Aggressive Jumbo-Visma take every oppertunity to pile on pressure
As well as Primož Roglič (Jumbo-Visma) rode en route to overall victory, this Paris-Nice title belongs as much to his team as a whole as it does to him.
They laid the hammer down right from the first stage, where they took everyone by surprise when Roglič went clear with Christophe Laporte, Wout van Aert on a short climb towards the end of what had been widely predicted to be a sprint stage. Laporte was chosen to win the stage, a fine reward for a move he instigated, and a sponsor’s dream of a finish as all three celebrated together over the line.
After putting some more GC riders out of contention in the crosswinds during stage two, the team then remarkably achieved another podium clean sweep in the time trial, with Van Aert taking victory this time ahead of Roglič in second and Rohan Dennis in third. Not a mountain had been ridden yet, and Roglič was already over a minute ahead of almost all his GC rivals.
It wasn’t all plain sailing, and Roglič was left without much support in the mountain stages. But they were there when Roglič needed them, with Van Aert producing one of his best climbing performances yet on the final stage to help rescue Roglič’s overall lead from a dangerous Simon Yates attack.
That means that Jumbo-Visma had held the overall lead from start to finish, with Laporte taking it on the first stage, handing it to Van Aert after the time trial, and Roglič taking over in the mountains
If Jumbo-Visma are to have any chance of defeating Tadej Pogačar (UAE Team Emirates) at this year’s Tour de France, they’ll need to ride well and cleverly as a team. This aggressive display, where no kind of terrain was off-limits, might be an early sign of how they plan to attack Pogačar come July.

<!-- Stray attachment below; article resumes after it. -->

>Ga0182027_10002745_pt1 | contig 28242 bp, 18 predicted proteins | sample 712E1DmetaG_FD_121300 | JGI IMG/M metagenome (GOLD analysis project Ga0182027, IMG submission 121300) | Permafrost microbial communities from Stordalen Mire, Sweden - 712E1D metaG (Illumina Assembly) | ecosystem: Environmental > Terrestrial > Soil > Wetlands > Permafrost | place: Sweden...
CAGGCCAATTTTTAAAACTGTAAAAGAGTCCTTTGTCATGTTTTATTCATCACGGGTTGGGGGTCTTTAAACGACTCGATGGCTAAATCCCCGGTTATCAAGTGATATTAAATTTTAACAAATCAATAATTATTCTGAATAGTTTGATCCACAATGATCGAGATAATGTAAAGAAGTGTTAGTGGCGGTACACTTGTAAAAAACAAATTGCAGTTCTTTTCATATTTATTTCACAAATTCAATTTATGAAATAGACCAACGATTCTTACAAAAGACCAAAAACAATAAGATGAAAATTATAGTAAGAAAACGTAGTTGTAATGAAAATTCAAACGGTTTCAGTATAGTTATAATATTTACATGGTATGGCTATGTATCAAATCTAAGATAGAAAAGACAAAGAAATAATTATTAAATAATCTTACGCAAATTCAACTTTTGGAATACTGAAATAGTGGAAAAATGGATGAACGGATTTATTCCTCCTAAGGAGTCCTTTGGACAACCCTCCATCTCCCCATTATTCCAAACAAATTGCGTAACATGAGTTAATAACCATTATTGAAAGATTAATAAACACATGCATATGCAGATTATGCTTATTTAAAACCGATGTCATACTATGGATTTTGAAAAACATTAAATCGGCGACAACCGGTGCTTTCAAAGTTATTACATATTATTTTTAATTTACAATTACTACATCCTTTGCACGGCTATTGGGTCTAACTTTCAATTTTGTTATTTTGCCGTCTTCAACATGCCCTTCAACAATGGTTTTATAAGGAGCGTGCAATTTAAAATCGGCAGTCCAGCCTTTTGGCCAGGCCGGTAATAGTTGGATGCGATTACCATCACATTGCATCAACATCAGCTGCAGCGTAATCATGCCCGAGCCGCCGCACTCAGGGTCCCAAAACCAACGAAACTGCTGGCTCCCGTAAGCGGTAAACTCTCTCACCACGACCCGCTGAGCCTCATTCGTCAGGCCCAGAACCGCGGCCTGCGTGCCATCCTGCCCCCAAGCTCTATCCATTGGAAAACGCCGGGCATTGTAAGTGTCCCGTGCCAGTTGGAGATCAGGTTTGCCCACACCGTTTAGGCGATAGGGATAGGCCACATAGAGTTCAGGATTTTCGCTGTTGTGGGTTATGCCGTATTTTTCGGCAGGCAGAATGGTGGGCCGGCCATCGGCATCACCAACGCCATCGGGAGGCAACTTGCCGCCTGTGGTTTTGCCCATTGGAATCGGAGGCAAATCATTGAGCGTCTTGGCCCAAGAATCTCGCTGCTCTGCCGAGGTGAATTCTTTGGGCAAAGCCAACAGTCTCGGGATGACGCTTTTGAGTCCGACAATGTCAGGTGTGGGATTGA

Roglič exorcises old demons to hang on the victory
A thought must have crossed Roglič’s mind when he found he couldn’t follow an attack from Simon Yates (BikeExchange-Jayco) up the Col d’Eze during the final stage: not again.
The Slovenian has a painful record in French races in recent years, losing the overall lead at the final hurdle of last year’s Paris-Nice and, most famously, the 2020 Tour de France, and also crashing out altogether from the 2021 Tour de France and 2020 Critérium du Dauphiné.
As Yates flew up the Col d’Eze it looked as though the same thing might be happening again.
Prior to that climb, Roglič had been under virtually no pressure. He brought a lead of 40 seconds over Yates into stage seven’s key mountain top finish at Col de Turini, and comfortably followed all the attacks on that climb before taking the stage victory.
His losing the lead on the final stage would therefore have been a big upset, and potentially reawaken the dormant narratives that he is vulnerable to late collapses in stage races. For the sake of his invincible aura, as well as his confidence, it was essential that he dug deep and rescue the race.
Thankfully, with some brilliant assistance from Wout van Aert, he was able to do so, and claim what was not only his first-ever Paris-Nice title, but also his first-ever French stage race at World Tour level. Being dropped like that will certainly be a concern — after all, his compatriot and rival Tadej Pogačar has certainly shown no such weakness lately — but it feels very significant that he was able to overcome the fright this time.
Resilient Yates and Martínez impress
Despite Jumbo-Visma’s intimidating dominance during the opening stages, Simon Yates (BikeExchange), his brother Adam Yates, and his Ineos Grenadiers team-mate Dani Martínez all impressed with their refusal to throw in the towel.
The Ineos Grenadiers duo were the first to take the fight to Roglic, with both attacking in tandem on the Col de Turini. Martinez then boldly went from long-range the following day with an attack 50km from the finish, and, having forced a selection, was very unfortunate to puncture ahead of what would surely have been more attacks on the Col d’Eze. Still, third is one of the best results of the Colombian’s career, and evidence that he’s ready to move up the hierarchy at Ineos Grenadiers.